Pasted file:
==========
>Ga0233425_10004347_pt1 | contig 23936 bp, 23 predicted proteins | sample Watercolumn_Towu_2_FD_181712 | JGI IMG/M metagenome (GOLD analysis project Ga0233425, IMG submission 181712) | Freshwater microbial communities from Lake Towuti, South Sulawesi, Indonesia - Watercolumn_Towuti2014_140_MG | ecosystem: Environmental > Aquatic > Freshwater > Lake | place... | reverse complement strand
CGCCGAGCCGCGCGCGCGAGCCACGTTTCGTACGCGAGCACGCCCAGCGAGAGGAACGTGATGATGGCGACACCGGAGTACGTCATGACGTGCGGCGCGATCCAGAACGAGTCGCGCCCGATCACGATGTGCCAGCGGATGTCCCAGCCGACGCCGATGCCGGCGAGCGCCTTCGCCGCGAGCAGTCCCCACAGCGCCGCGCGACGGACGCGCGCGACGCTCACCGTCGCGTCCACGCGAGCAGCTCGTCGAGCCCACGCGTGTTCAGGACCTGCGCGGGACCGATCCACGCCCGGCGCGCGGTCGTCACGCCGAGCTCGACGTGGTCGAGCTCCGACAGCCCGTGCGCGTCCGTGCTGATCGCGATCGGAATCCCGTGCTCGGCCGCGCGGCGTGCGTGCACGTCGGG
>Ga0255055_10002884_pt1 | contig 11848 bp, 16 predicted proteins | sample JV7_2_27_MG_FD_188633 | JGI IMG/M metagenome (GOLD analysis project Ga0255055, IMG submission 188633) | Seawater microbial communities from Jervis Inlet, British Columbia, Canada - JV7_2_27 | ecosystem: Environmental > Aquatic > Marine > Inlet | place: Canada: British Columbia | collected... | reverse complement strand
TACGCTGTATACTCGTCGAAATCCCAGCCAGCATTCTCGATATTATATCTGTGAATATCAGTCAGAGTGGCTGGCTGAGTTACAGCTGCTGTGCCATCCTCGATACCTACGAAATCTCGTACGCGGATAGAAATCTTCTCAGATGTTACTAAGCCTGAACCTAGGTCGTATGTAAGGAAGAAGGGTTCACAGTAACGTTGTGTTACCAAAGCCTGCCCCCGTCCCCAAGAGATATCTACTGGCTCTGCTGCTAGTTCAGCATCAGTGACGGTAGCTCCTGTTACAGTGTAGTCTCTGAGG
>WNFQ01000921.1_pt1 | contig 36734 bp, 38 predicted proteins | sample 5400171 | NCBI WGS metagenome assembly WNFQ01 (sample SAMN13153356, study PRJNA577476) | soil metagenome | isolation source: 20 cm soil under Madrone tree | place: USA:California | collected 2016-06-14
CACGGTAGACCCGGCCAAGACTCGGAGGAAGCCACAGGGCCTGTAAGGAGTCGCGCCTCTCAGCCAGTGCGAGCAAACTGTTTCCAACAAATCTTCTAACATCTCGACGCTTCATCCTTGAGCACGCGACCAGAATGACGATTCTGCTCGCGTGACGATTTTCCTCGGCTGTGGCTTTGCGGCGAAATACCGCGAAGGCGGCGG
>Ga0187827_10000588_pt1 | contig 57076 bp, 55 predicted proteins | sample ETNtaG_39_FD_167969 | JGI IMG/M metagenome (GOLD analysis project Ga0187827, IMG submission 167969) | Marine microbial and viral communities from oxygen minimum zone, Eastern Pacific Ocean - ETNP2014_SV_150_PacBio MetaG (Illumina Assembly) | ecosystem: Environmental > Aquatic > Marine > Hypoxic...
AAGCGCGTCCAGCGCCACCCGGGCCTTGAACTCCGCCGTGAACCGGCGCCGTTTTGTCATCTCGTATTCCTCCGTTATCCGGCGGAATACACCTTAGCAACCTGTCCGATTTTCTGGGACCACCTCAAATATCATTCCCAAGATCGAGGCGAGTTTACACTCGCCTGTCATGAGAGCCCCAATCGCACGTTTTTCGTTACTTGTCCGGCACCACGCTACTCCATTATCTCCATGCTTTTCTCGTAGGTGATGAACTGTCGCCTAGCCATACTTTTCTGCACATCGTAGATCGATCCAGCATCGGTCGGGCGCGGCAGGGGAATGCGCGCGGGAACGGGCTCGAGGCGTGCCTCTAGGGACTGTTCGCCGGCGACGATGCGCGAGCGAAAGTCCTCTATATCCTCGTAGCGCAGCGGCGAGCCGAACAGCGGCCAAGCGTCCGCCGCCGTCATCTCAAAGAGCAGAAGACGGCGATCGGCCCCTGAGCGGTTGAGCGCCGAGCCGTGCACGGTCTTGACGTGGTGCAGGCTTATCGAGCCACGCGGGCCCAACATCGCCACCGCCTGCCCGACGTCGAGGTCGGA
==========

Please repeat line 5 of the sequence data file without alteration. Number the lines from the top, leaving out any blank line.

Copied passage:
>WNFQ01000921.1_pt1 | contig 36734 bp, 38 predicted proteins | sample 5400171 | NCBI WGS metagenome assembly WNFQ01 (sample SAMN13153356, study PRJNA577476) | soil metagenome | isolation source: 20 cm soil under Madrone tree | place: USA:California | collected 2016-06-14